As befits a President who has no regard for whether what he says is true, Donald Trump has taken pains to surround himself with people who spout crazy things. His roster of nominees for key positions is rife with lunatics and conspiracy theorists. Here are some of them.
Michael Flynn, National Security Adviser
Less than a week before the November 8 election, this retired lieutenant general tweeted a link to a fake news story linking Hillary Clinton to “Sex Crimes w Children.” “U decide,” he advised his followers about these obviously false allegations. “MUST READ!”
Kathleen “KT” McFarland, Deputy National Security Adviser
In 2006, during her quixotic bid (she withdrew pre-primary) to oust then-Senator Hillary Clinton from her New York seat, this Reagan-era Pentagon official purportedly claimed the incumbent was so rattled over this challenge that “she had helicopters flying over my house in Southampton today taking pictures.”
Jeff Sessions, Attorney General
In 2015, this Republican Senator from Alabama lectured an Environmental Protection Agency official on the science of climate change: “Carbon pollution is CO2, and that’s really not a pollutant; that’s a plant food, and it doesn’t harm anybody except that it might include temperature increases.”
Ben Carson, Secretary of Housing and Urban Development
The neurosurgeon-turned-failed-presidential-contender has suggested that Barack Obama is a communist, dismissed the Big Bang theory as “ridiculous,” and declared that Darwin’s theory of evolution “was encouraged by the adversary,” meaning Satan.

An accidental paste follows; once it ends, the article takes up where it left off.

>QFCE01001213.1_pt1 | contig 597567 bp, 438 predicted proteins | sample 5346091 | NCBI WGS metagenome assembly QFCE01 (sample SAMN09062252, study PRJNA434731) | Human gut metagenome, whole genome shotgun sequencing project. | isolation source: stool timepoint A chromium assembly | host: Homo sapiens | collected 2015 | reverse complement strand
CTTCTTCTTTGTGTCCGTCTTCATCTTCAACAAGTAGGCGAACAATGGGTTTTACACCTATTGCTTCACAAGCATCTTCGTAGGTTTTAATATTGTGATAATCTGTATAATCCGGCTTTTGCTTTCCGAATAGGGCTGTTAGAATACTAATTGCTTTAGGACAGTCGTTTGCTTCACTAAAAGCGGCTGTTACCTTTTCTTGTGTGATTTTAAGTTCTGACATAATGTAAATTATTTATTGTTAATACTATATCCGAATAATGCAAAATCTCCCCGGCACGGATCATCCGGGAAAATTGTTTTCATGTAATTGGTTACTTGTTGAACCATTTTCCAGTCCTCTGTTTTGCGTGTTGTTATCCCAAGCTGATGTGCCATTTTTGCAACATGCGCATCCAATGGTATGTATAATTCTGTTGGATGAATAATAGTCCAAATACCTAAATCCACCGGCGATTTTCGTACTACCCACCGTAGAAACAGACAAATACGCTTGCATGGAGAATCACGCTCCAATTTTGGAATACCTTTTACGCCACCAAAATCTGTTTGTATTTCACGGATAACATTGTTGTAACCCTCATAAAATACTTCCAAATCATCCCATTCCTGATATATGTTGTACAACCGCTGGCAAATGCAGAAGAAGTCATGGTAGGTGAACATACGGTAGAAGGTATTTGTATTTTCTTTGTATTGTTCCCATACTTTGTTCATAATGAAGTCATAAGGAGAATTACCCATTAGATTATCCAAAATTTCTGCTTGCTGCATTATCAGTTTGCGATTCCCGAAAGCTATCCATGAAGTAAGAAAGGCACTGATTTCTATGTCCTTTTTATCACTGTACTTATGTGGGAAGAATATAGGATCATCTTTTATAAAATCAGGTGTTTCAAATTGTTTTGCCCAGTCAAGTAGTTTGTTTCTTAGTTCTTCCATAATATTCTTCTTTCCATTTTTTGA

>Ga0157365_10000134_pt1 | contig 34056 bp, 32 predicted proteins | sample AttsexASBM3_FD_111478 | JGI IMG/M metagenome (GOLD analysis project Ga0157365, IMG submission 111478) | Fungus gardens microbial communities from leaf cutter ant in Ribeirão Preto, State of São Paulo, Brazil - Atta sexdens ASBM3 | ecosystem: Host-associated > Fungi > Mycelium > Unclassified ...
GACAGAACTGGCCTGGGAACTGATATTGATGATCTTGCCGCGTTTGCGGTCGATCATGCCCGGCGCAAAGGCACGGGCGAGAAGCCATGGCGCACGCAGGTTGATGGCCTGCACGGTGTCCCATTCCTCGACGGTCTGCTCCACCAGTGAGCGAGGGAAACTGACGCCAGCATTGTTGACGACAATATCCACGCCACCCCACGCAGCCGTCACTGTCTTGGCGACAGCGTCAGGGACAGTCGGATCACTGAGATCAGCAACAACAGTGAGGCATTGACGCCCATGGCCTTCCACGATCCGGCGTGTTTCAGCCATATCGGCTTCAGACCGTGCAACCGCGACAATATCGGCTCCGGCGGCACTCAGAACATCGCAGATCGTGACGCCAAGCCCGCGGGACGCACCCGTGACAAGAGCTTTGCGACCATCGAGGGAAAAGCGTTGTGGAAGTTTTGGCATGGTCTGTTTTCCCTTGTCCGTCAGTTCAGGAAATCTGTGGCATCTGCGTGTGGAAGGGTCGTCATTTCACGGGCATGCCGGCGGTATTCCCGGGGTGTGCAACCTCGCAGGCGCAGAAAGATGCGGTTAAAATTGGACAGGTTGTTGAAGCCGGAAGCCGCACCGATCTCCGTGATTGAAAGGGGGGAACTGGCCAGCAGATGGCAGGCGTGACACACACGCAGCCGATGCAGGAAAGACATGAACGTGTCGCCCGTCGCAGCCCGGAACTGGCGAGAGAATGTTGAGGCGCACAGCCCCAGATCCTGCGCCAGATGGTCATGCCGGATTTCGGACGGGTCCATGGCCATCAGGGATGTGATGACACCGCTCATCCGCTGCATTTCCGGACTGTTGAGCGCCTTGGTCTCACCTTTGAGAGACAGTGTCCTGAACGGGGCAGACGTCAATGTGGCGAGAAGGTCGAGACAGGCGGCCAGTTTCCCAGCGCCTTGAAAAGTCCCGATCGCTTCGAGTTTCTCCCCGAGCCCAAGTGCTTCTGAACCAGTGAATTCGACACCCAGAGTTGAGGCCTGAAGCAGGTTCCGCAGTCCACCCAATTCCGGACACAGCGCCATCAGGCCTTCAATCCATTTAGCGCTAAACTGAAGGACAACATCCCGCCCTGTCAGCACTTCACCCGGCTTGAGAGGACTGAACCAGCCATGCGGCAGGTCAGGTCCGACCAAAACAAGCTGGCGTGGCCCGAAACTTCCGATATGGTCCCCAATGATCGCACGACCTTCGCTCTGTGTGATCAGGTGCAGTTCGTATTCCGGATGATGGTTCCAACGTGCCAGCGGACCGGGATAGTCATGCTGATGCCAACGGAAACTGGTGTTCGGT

Mike Pompeo, CIA Director
This Republican Congressman from Kansas in 2015 grilled Hillary Clinton on whether she had used the consulate in Benghazi, Libya, for a gun-running operation to arm Libyan rebels. He’s also called for the creation of a huge database to assist the federal government in keeping tabs on private citizens.
Mick Mulvaney, Director, Office of Management and Budget
In July, this U.S. Representative from South Carolina addressed a local chapter of the John Birch Society, which deemed Dwight Eisenhower “a conscious agent of the Communist conspiracy” and proclaimed “Obamacare supports euthanasia.” He told the group, “You all put out some really good stuff and it’s always interesting.”
Rick Perry, Secretary of Energy
As governor of Texas, this two-time failed presidential contender accused the Obama Administration of steering undocumented immigrants across the Texas border, telling ABC News in 2014, “I mean, I hate to be conspiratorial, but I mean, how do you move that many people from Central America across Mexico and then into the United States without there being a fairly coordinated effort?”
Jack Welch, Member, President’s Strategic and Policy Forum
During the 2012 election, this former chairman and CEO of General Electric and Trump adviser declared that the Obama Administration was manipulating labor statistics to show a big drop in unemployment. He admitted he had no evidence. But really, why would he need any?
Steve Bannon, Chief Strategist
At a party in 2013, the former Breitbart executive described himself as a Leninist: “Lenin wanted to destroy the state, and that’s my goal, too,” he purportedly said, according to writer Ron Radosh. “I want to bring everything crashing down, and destroy all of today’s establishment.” Talk about a prediction that may come to pass!